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Taking a look at one's web page access records can be both fun and instructive. (Many ISPs offer free log service, sometimes "raw", in other cases via an automatic analyzer, e.g. "Analog".) Here, for example, the first fortnight of May 2001 saw hundreds of page hits on http://www.his.com/~z/ and its associated pages from one or more individuals at "bellglobal.com" ... similar activity coming via various AOL proxies ... dozens of visits by search engine robots such as "fast-search.net", "googlebot.com", and "inktomi.com" ... international stop-overs from "utaonline.at" (Austria), "avantel.net.mx" (Mexico), "time.net.my" (Malaysia), "haifa6.actcom.co.il" (Israel), "ecolint.ch" (China), "labs.itu.edu.tr" (Turkey), etc.

The local page that got by far the most visits was http://www.his.com/~z/gibbon.html with a count of several thousand. (I fear that most of these hits were by students seeking quick quotations for their term papers ... but perhaps a few came from more voluntary seekers of knowledge.) The late Eugene Ho's essay on Edward Gibbon (http://www.his.com/~z/gibho1.html ) attracted many hundreds of looks, as did the HIS.COM Gibbonic quotation "Fortune Cookie" service http://www.his.com/cgi-bin/fortune.gibbon. The Montgomery County Coin Club (see http://www.money.org/club_mccc.html ) has its monthly newsletter and other pages hosted at the American Numismatic Association, but since those pages load an image (typically one of my 1852 large cents) stored on HIS.COM, their hits also register on the web logs here; there were a few hundred of them. The next most popular pages were a set of favorite Gibbon quotes that Eugene Ho assembled (http://www.his.com/~z/passage.html ) followed by the (in)famous ^zhurnal formerly in a "guestbook" directory at his.com, now on http://zhurnaly.com/ --- where this item itself appears.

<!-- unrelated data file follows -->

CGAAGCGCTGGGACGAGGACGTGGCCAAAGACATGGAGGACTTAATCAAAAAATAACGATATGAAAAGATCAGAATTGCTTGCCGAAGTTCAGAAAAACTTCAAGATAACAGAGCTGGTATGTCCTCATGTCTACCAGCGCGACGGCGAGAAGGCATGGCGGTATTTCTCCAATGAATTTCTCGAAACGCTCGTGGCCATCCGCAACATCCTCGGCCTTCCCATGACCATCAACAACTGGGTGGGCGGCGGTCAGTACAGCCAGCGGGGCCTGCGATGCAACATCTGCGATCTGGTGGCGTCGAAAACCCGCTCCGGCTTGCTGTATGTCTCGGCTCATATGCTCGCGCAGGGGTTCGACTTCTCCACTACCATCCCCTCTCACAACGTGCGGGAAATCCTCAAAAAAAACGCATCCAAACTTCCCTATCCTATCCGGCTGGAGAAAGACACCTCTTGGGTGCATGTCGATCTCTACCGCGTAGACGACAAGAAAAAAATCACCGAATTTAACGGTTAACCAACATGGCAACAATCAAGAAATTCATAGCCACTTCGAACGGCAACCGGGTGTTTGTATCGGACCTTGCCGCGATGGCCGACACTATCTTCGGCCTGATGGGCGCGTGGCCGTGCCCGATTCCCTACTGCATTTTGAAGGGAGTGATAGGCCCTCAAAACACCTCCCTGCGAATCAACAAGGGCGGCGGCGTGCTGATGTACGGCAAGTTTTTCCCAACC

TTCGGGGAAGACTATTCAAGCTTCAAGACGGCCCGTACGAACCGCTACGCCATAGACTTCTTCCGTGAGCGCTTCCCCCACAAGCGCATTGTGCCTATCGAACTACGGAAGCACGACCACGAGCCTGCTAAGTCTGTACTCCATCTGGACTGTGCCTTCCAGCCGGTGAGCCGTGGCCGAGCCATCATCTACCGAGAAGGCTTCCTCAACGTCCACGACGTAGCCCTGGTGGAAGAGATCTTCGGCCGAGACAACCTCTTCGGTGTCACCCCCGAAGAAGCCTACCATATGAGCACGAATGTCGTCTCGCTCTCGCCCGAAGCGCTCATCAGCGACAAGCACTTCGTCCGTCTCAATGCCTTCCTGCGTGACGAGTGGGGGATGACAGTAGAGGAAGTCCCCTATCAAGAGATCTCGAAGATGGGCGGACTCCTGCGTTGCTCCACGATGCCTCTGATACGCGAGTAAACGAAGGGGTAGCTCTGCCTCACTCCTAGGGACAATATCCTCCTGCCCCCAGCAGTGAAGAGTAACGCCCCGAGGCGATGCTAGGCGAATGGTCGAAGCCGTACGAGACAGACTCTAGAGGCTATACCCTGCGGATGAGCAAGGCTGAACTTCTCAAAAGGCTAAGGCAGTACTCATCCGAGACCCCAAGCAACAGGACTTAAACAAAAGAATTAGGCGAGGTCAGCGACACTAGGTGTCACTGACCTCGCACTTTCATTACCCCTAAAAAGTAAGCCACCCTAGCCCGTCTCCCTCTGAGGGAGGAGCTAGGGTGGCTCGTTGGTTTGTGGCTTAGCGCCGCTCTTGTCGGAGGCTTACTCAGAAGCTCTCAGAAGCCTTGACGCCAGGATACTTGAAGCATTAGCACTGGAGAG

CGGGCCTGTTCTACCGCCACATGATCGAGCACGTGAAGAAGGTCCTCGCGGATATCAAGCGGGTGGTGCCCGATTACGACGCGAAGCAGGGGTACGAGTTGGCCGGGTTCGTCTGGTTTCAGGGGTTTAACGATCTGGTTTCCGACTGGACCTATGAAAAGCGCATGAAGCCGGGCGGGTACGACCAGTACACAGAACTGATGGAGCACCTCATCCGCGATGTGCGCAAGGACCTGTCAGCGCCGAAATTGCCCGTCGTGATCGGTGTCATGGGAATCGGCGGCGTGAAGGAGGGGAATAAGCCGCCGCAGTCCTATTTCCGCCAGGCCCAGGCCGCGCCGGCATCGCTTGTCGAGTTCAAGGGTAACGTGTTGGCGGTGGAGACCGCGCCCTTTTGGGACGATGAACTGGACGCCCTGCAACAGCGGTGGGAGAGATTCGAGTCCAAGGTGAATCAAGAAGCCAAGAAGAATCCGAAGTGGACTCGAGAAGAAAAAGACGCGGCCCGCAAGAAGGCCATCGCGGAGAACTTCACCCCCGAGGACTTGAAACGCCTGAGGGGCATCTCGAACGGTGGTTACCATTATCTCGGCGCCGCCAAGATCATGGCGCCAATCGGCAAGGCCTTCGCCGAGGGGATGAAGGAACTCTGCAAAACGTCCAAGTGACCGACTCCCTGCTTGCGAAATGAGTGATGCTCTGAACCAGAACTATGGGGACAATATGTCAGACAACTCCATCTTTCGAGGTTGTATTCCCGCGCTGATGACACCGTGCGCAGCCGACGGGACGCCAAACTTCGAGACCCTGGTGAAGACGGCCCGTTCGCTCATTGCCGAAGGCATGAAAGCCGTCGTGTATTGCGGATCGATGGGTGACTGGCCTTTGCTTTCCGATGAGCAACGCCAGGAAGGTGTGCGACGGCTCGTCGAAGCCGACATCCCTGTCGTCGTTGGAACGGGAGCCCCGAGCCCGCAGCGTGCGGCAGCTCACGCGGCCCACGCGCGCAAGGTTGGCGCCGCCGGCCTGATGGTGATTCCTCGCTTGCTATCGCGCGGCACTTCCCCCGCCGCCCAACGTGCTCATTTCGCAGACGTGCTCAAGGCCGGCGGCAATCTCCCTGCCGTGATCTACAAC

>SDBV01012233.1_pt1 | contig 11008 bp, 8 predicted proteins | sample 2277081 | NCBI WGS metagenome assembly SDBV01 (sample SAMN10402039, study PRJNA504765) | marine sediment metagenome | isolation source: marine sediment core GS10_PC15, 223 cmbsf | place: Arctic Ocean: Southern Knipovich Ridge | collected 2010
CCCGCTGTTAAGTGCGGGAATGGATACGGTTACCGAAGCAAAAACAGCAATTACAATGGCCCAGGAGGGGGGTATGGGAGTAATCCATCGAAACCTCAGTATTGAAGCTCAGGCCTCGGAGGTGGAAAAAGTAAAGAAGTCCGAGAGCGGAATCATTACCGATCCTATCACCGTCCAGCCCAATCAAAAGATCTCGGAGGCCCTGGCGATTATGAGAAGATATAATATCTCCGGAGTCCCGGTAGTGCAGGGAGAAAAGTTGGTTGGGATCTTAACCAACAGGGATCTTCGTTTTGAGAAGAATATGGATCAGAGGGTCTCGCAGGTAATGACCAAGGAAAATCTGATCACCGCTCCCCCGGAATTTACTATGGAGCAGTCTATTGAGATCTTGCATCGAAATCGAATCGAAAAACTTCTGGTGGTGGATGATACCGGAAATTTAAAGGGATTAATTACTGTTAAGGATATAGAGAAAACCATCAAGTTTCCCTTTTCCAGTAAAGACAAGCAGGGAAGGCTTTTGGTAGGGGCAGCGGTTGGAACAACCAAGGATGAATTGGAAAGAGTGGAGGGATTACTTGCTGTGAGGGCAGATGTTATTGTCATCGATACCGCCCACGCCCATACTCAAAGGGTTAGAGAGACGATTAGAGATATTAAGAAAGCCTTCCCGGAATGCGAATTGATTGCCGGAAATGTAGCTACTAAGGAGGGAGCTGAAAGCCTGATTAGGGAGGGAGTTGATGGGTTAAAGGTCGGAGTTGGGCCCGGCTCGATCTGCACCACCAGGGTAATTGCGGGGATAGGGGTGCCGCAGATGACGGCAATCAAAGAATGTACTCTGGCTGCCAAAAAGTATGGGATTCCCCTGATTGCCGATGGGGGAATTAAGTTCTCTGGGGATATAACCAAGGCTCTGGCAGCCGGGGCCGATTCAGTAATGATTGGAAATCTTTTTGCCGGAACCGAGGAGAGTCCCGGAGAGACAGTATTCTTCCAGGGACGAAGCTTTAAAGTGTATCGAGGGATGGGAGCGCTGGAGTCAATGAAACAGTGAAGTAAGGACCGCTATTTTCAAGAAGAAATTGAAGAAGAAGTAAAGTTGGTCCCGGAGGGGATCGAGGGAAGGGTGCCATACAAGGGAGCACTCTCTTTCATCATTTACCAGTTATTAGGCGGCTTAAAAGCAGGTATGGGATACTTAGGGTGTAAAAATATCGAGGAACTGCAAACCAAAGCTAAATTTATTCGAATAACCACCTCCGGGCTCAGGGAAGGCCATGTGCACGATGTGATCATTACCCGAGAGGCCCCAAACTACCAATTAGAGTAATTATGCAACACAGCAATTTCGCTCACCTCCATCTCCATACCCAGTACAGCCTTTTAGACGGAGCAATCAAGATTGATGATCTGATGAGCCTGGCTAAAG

The little program that I use to analyze HIS.COM web logs is an elementary example of Perl. The guts of it are three loops, which respectively use associative arrays to count hits by looker and by page looked at, to sort and print the lookers, and to sort and print the page hit counts. For the record:

 # analyze HIS.COM web logs - ^z - 20010218
 # assumes format:
 # client_addr day month year time 0 /~z/page.html
 # to run try:
 # perl zweban <infile >results
 # count lookers and mypages that they look at
 while ($line = <STDIN>) {
   @fields = split(" ", $line);
 print " *** Lookers at web pages ***\n";
 # sort into descending order and print lookers
 foreach $key (sort { $looker{$b} <=> $looker{$a} } keys %looker) {
   print $looker{$key}, " ---- ", $key, "\n";
 print "\n *** Mypages being looked at ***\n";
 # sort into descending order and print mypages
 foreach $key (sort { $mypage{$b} <=> $mypage{$a} } keys %mypage) {
   print $mypage{$key}, " ---- ", $key, "\n";

Straightforward stuff, which could be extended to do a more detailed analysis of who's looking at what and when. Maybe some day!

Saturday, June 02, 2001 at 05:33:38 (EDT) = Datetag20010602


(correlates: GibbonomaticRequiem, LowProfile, Meaning of Blog, ...)